Phnom Penh — Close to a third of Cambodian migrant workers surveyed in Thailand reported high levels of stress, depression and a low quality of life.
The research, which was released by a team of local and international academics on F1000Research, was conducted among 1,200 Cambodian migrant workers in Thailand’s Sa Keo and Surin provinces, both of which house at least 25,000 Cambodian workers in 2018.
“Mental health problems were reported among migrant workers. The prevalence of moderate to high perceived stress was 67.96 percent, and symptoms of depression was 69.69 percent," the research states, adding that it was higher than a comparable study of low-skilled workers in Europe.
Around 30 percent of these workers reported having a poor quality of life, which was linked to their high levels of stress and the housing provided by their employers. Quality of life, according to the World Health Organization (WHO), is defined as an individual's perception of their position in life, in the context of the culture and value systems in which they live and in relation to their goals, expectations, standards and concerns.
While the survey was conducted before the COVID-19 pandemic, Pall Chamroen, one of the researchers, said the findings can provide some insight into the conditions and mental health state of migrant workers stuck in Thailand.
He said the economic pressure put on workers by the pandemic would have increased the stress experienced by migrant communities. This is coupled with the substandard work conditions and living facilities, contributing to a low quality of life.
"For some workers, their employers only provide a basic amount of wood or materials that they use to build a hut for themselves, which is only covered to protect them from wind and rain,” he said. “Also, [Cambodian worker] communities are far away from the Thais who live in their villages," he added.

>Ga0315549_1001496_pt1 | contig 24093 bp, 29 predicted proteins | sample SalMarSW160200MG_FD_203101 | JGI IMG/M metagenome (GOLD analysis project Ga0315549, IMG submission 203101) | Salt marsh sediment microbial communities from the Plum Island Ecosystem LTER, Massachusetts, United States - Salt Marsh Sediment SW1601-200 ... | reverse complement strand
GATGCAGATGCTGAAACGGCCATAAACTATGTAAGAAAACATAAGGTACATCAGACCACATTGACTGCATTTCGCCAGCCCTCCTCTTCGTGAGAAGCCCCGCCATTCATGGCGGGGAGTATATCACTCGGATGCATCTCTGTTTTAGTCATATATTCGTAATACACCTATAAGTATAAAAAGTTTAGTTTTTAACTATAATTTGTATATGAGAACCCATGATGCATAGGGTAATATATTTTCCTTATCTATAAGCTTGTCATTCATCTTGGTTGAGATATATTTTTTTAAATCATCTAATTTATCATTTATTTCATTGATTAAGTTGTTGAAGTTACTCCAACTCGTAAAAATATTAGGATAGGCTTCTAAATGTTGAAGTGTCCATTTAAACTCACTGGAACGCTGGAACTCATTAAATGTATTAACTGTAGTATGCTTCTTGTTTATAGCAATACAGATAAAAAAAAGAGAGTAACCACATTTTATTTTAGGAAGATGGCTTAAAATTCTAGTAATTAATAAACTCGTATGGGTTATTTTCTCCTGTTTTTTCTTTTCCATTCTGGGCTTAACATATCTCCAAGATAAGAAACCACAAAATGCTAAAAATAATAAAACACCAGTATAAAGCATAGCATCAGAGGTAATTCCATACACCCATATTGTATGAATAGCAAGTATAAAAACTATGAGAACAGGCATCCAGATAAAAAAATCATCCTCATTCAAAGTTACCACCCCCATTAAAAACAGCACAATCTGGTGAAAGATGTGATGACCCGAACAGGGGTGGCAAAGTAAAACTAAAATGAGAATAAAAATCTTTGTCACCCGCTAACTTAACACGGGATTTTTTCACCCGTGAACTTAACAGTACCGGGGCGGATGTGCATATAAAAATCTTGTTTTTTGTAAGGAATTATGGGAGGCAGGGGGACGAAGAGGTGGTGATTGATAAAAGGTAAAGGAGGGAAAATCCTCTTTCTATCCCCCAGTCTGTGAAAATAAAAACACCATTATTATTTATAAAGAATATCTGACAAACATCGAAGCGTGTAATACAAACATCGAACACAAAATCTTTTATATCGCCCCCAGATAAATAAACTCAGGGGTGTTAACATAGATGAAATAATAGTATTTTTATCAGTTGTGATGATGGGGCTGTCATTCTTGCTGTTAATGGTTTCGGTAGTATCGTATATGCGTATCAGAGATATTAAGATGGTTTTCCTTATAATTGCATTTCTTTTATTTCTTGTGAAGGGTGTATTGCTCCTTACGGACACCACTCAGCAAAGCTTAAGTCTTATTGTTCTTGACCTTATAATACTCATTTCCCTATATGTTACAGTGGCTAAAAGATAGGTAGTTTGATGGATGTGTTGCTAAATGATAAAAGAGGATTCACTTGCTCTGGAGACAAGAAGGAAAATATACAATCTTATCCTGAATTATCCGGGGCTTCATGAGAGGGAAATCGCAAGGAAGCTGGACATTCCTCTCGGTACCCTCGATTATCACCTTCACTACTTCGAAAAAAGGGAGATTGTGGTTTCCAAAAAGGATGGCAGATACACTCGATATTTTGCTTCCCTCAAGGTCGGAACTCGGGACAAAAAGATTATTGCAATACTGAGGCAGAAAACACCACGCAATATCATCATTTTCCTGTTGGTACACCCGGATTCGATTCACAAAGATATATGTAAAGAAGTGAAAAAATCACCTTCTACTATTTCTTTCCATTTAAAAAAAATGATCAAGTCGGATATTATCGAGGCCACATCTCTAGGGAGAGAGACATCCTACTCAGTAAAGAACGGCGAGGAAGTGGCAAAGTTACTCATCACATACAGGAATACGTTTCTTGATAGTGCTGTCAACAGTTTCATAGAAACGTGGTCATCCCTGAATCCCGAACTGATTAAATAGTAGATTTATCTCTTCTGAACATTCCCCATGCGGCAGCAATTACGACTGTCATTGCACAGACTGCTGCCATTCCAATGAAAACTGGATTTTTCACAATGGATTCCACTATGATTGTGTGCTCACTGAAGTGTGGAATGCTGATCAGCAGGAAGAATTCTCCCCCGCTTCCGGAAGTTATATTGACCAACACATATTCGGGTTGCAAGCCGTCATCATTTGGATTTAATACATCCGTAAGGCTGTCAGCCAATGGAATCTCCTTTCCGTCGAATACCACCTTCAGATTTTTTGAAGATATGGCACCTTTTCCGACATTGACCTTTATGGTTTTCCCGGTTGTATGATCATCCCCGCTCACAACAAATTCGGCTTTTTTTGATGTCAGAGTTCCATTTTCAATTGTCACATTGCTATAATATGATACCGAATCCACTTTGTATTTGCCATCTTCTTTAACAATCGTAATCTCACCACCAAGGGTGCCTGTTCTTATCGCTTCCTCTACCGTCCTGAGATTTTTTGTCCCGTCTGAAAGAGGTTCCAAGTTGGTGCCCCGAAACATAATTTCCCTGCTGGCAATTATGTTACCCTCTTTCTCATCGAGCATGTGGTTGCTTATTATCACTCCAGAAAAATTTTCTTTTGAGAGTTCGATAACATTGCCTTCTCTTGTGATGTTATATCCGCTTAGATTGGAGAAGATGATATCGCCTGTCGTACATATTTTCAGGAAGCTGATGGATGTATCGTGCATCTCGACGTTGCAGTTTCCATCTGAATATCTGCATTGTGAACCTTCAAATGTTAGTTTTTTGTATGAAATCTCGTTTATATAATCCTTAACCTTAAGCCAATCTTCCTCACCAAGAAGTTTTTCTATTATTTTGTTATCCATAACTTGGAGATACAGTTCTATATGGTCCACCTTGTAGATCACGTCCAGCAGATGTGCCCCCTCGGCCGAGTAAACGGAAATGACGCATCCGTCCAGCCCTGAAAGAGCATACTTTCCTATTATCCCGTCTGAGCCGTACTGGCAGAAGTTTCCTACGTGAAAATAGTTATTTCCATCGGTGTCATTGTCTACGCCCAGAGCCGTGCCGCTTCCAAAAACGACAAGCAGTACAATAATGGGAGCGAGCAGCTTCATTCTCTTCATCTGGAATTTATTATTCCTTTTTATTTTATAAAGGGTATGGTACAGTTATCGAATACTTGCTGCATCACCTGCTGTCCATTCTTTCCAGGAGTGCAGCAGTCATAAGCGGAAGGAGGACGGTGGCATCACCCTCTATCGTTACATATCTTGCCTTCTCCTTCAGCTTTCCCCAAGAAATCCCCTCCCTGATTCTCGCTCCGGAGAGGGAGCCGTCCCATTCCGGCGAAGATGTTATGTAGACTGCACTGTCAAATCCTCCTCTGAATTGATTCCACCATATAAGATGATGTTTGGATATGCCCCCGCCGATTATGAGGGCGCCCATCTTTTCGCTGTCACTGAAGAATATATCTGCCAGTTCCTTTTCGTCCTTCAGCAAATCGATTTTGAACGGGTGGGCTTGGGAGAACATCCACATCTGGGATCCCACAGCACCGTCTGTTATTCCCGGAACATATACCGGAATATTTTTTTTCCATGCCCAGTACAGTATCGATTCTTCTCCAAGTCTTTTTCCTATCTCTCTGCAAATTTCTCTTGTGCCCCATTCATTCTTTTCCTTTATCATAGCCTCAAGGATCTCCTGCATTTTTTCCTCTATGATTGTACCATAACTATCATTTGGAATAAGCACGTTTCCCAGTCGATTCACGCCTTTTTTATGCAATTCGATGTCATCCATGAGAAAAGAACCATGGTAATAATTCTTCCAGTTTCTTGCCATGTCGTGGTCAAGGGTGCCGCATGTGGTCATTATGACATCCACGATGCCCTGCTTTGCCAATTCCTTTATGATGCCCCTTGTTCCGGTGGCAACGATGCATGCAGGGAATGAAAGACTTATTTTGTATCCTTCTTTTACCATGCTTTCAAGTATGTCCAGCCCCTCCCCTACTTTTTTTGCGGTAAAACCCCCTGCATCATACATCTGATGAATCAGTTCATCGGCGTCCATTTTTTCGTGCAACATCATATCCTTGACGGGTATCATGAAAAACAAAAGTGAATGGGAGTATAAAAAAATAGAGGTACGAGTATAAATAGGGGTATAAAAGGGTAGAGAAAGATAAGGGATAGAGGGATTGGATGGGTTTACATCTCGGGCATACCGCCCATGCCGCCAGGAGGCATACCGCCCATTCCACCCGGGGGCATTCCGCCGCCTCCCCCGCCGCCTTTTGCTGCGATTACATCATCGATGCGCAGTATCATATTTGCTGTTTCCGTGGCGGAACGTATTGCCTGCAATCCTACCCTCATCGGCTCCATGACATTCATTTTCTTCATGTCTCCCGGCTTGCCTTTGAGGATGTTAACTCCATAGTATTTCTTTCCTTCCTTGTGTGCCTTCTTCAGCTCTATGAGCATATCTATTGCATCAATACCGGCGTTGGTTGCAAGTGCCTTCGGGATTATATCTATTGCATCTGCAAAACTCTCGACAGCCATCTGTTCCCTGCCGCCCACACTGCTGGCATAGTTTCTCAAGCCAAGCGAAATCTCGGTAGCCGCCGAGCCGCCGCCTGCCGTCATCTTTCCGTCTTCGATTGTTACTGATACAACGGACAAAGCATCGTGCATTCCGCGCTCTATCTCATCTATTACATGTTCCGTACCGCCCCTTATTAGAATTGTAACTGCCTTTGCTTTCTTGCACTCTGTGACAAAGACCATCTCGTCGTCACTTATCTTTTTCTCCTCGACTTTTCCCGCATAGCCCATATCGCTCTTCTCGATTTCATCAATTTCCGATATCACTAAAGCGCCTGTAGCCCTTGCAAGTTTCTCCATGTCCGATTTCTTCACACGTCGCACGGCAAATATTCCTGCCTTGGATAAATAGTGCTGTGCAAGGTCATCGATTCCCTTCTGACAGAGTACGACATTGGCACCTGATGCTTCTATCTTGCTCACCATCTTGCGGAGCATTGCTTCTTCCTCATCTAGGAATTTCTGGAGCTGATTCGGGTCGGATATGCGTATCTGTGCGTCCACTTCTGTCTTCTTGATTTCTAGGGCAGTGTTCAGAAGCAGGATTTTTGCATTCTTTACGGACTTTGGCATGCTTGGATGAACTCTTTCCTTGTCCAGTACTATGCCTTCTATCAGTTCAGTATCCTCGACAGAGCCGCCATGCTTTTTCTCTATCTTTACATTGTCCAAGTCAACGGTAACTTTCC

Cambodian migrant workers in Thailand work in multiple sectors, such as agriculture, construction and manufacturing. The research revealed that most of them have insufficient income and are indebted.
In May, local human rights group Licadho issued a report revealing a high level of indebtedness among surveyed garment workers, which was resulting in them migrating to Thailand to pay off this debt.
“Mental health programs aimed at helping migrant workers to cope with stress and to improve their living conditions will help improve quality of life in the target group,” reads one of the recommendations.
As of late September, around 1.1 million Cambodian workers continue to live and work in Thailand, according to the Cambodian Embassy in Thailand. Since March, at least 110,000 migrant workers returned to Cambodia, facing unemployment, loss of income, and more debt.
Nheb Da, a migrant worker working in Thailand for more than six years, said he, his wife and 19-year-old daughter had all lost their jobs in recent months, putting them under severe financial stress.
“We are poor. We don't have skills, so it is hard to find a job in Cambodia,” said the 44-year-old migrant worker. “Thailand offers us more [opportunities for] unskilled work.”
Loeng Sophon, a project officer at labor rights group Central, who is based in Thailand, said that most Cambodian migrant workers are worried about job stability, especially given the economic uncertainty around the pandemic.
"There are some temporary jobs here in Thailand but not many," he said. “The work is on and off, so they are still concerned."
Some cannot handle living in Thailand without income, so they decided to return to Cambodia, Leong Sophon added, even though there are no employment opportunities in the country.
Heng Sour, a spokesman at the Labor Ministry, declined to comment on the issue.
Hoeur Sethul, the president of the Cambodia Association for Counsellors & Psychologist (CACP), said migrant workers are generally facing high levels of psychological hardship, on account of their migration. He said this would have been exacerbated by the current situation of COVID-19.
“The COVID-19 pandemic also caused a financial crisis,” he said. “So, it affects their daily life, which has triggered the mental health problems.”
Sethul added the support for migrant workers are mostly focused on ensuring financial stability and physical health, but that mental health interventions were minimal.